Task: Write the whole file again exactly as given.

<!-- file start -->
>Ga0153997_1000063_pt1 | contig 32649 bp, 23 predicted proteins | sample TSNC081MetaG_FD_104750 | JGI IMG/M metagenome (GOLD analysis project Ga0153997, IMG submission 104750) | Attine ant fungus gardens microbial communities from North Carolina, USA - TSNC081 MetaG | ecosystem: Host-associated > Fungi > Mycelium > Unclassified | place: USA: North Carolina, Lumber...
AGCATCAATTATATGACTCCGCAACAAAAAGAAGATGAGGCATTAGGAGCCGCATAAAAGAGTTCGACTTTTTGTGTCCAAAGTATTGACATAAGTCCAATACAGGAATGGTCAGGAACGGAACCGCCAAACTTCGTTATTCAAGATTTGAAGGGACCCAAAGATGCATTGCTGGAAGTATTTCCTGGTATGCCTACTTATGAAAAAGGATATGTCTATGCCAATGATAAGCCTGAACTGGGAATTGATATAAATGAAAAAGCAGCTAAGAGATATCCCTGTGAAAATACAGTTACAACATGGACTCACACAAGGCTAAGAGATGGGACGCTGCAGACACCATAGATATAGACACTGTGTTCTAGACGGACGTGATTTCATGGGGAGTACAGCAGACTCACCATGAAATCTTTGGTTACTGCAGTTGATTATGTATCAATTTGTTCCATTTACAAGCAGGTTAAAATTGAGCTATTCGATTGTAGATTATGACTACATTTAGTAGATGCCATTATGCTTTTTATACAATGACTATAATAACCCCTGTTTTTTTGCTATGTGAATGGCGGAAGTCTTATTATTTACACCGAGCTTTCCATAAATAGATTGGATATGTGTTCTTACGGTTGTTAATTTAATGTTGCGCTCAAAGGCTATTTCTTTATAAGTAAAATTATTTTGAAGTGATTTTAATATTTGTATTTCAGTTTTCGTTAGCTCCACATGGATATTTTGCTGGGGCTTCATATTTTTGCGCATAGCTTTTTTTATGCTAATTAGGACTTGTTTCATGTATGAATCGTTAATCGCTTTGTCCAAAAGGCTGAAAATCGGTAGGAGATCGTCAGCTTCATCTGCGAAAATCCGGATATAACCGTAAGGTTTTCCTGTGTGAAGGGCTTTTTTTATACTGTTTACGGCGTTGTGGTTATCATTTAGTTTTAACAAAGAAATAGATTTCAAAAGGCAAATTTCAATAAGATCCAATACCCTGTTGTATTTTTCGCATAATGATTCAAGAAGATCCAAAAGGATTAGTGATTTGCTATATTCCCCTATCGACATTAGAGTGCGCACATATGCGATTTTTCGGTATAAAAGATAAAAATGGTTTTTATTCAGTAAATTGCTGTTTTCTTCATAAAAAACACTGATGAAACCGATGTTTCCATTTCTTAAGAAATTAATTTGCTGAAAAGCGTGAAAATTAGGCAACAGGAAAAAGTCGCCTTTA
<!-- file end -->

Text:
>Ga0153997_1000063_pt1 | contig 32649 bp, 23 predicted proteins | sample TSNC081MetaG_FD_104750 | JGI IMG/M metagenome (GOLD analysis project Ga0153997, IMG submission 104750) | Attine ant fungus gardens microbial communities from North Carolina, USA - TSNC081 MetaG | ecosystem: Host-associated > Fungi > Mycelium > Unclassified | place: USA: North Carolina, Lumber...
AGCATCAATTATATGACTCCGCAACAAAAAGAAGATGAGGCATTAGGAGCCGCATAAAAGAGTTCGACTTTTTGTGTCCAAAGTATTGACATAAGTCCAATACAGGAATGGTCAGGAACGGAACCGCCAAACTTCGTTATTCAAGATTTGAAGGGACCCAAAGATGCATTGCTGGAAGTATTTCCTGGTATGCCTACTTATGAAAAAGGATATGTCTATGCCAATGATAAGCCTGAACTGGGAATTGATATAAATGAAAAAGCAGCTAAGAGATATCCCTGTGAAAATACAGTTACAACATGGACTCACACAAGGCTAAGAGATGGGACGCTGCAGACACCATAGATATAGACACTGTGTTCTAGACGGACGTGATTTCATGGGGAGTACAGCAGACTCACCATGAAATCTTTGGTTACTGCAGTTGATTATGTATCAATTTGTTCCATTTACAAGCAGGTTAAAATTGAGCTATTCGATTGTAGATTATGACTACATTTAGTAGATGCCATTATGCTTTTTATACAATGACTATAATAACCCCTGTTTTTTTGCTATGTGAATGGCGGAAGTCTTATTATTTACACCGAGCTTTCCATAAATAGATTGGATATGTGTTCTTACGGTTGTTAATTTAATGTTGCGCTCAAAGGCTATTTCTTTATAAGTAAAATTATTTTGAAGTGATTTTAATATTTGTATTTCAGTTTTCGTTAGCTCCACATGGATATTTTGCTGGGGCTTCATATTTTTGCGCATAGCTTTTTTTATGCTAATTAGGACTTGTTTCATGTATGAATCGTTAATCGCTTTGTCCAAAAGGCTGAAAATCGGTAGGAGATCGTCAGCTTCATCTGCGAAAATCCGGATATAACCGTAAGGTTTTCCTGTGTGAAGGGCTTTTTTTATACTGTTTACGGCGTTGTGGTTATCATTTAGTTTTAACAAAGAAATAGATTTCAAAAGGCAAATTTCAATAAGATCCAATACCCTGTTGTATTTTTCGCATAATGATTCAAGAAGATCCAAAAGGATTAGTGATTTGCTATATTCCCCTATCGACATTAGAGTGCGCACATATGCGATTTTTCGGTATAAAAGATAAAAATGGTTTTTATTCAGTAAATTGCTGTTTTCTTCATAAAAAACACTGATGAAACCGATGTTTCCATTTCTTAAGAAATTAATTTGCTGAAAAGCGTGAAAATTAGGCAACAGGAAAAAGTCGCCTTTA